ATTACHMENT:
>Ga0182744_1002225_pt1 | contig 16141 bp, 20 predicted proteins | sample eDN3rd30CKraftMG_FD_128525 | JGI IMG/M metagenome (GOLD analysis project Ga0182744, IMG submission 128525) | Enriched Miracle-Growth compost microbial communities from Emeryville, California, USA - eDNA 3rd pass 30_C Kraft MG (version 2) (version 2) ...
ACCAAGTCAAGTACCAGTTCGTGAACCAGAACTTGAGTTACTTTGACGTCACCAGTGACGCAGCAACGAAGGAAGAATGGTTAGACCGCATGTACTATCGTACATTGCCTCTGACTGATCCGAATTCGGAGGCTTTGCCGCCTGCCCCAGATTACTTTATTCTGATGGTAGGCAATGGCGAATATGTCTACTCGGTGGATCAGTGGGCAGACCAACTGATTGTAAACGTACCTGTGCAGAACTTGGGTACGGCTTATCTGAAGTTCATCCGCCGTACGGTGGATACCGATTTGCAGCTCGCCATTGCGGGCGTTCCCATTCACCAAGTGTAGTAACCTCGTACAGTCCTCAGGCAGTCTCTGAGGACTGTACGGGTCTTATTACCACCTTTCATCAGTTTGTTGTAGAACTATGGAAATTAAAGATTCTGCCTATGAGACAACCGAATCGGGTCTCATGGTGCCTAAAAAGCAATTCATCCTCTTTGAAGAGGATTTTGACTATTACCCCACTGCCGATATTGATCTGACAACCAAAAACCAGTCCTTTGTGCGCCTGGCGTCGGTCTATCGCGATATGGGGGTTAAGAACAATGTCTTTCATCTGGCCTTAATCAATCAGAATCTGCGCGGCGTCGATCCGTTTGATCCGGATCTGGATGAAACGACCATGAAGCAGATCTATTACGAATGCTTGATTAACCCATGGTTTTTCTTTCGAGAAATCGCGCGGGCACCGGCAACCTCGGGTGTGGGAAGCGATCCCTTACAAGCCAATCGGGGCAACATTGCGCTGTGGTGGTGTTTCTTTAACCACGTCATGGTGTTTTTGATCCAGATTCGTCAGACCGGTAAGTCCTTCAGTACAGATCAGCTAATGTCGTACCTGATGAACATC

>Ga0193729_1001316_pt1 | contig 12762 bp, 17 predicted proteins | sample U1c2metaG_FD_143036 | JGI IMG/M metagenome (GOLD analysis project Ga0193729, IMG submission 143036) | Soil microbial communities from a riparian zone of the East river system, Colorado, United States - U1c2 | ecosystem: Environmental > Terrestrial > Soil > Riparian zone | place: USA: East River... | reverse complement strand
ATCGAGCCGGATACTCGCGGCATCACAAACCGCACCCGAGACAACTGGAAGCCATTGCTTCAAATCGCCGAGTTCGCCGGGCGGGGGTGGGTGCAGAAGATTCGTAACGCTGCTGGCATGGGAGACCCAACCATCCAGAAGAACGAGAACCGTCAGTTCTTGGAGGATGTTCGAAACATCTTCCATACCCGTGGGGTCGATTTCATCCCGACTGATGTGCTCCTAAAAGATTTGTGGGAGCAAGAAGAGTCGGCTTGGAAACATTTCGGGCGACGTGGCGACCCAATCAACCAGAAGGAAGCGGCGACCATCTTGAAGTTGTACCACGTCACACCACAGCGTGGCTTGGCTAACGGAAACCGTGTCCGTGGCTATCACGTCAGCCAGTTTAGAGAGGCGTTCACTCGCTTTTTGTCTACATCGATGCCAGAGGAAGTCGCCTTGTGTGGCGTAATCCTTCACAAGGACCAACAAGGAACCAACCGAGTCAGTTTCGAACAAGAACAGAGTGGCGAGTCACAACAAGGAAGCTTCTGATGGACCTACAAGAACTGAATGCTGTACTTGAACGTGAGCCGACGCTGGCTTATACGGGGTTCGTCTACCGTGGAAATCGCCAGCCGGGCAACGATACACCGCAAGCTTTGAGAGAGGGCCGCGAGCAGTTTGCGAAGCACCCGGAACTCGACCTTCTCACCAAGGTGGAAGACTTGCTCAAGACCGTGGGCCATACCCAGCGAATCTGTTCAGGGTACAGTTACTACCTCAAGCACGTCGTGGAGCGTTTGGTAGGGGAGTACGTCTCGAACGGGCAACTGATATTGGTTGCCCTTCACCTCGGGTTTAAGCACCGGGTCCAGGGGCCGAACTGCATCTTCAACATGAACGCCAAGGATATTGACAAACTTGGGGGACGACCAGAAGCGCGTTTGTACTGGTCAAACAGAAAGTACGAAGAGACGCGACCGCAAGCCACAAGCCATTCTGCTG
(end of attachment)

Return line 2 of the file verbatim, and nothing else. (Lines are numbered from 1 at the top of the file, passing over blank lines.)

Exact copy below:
ACCAAGTCAAGTACCAGTTCGTGAACCAGAACTTGAGTTACTTTGACGTCACCAGTGACGCAGCAACGAAGGAAGAATGGTTAGACCGCATGTACTATCGTACATTGCCTCTGACTGATCCGAATTCGGAGGCTTTGCCGCCTGCCCCAGATTACTTTATTCTGATGGTAGGCAATGGCGAATATGTCTACTCGGTGGATCAGTGGGCAGACCAACTGATTGTAAACGTACCTGTGCAGAACTTGGGTACGGCTTATCTGAAGTTCATCCGCCGTACGGTGGATACCGATTTGCAGCTCGCCATTGCGGGCGTTCCCATTCACCAAGTGTAGTAACCTCGTACAGTCCTCAGGCAGTCTCTGAGGACTGTACGGGTCTTATTACCACCTTTCATCAGTTTGTTGTAGAACTATGGAAATTAAAGATTCTGCCTATGAGACAACCGAATCGGGTCTCATGGTGCCTAAAAAGCAATTCATCCTCTTTGAAGAGGATTTTGACTATTACCCCACTGCCGATATTGATCTGACAACCAAAAACCAGTCCTTTGTGCGCCTGGCGTCGGTCTATCGCGATATGGGGGTTAAGAACAATGTCTTTCATCTGGCCTTAATCAATCAGAATCTGCGCGGCGTCGATCCGTTTGATCCGGATCTGGATGAAACGACCATGAAGCAGATCTATTACGAATGCTTGATTAACCCATGGTTTTTCTTTCGAGAAATCGCGCGGGCACCGGCAACCTCGGGTGTGGGAAGCGATCCCTTACAAGCCAATCGGGGCAACATTGCGCTGTGGTGGTGTTTCTTTAACCACGTCATGGTGTTTTTGATCCAGATTCGTCAGACCGGTAAGTCCTTCAGTACAGATCAGCTAATGTCGTACCTGATGAACATC